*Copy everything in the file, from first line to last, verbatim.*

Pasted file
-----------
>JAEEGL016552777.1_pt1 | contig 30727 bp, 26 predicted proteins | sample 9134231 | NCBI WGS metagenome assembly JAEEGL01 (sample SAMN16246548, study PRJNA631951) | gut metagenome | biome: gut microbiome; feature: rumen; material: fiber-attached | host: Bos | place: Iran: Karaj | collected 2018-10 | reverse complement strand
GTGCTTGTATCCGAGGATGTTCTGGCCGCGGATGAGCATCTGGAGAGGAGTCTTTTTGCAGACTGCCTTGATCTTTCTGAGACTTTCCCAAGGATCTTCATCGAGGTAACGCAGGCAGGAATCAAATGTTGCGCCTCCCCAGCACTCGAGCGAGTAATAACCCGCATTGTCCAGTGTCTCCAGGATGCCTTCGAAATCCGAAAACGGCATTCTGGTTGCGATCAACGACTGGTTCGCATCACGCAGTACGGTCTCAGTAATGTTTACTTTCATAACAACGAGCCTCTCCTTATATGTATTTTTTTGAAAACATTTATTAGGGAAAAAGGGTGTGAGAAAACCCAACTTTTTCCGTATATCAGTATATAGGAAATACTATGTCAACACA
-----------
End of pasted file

>JAEEGL016552777.1_pt1 | contig 30727 bp, 26 predicted proteins | sample 9134231 | NCBI WGS metagenome assembly JAEEGL01 (sample SAMN16246548, study PRJNA631951) | gut metagenome | biome: gut microbiome; feature: rumen; material: fiber-attached | host: Bos | place: Iran: Karaj | collected 2018-10 | reverse complement strand
GTGCTTGTATCCGAGGATGTTCTGGCCGCGGATGAGCATCTGGAGAGGAGTCTTTTTGCAGACTGCCTTGATCTTTCTGAGACTTTCCCAAGGATCTTCATCGAGGTAACGCAGGCAGGAATCAAATGTTGCGCCTCCCCAGCACTCGAGCGAGTAATAACCCGCATTGTCCAGTGTCTCCAGGATGCCTTCGAAATCCGAAAACGGCATTCTGGTTGCGATCAACGACTGGTTCGCATCACGCAGTACGGTCTCAGTAATGTTTACTTTCATAACAACGAGCCTCTCCTTATATGTATTTTTTTGAAAACATTTATTAGGGAAAAAGGGTGTGAGAAAACCCAACTTTTTCCGTATATCAGTATATAGGAAATACTATGTCAACACA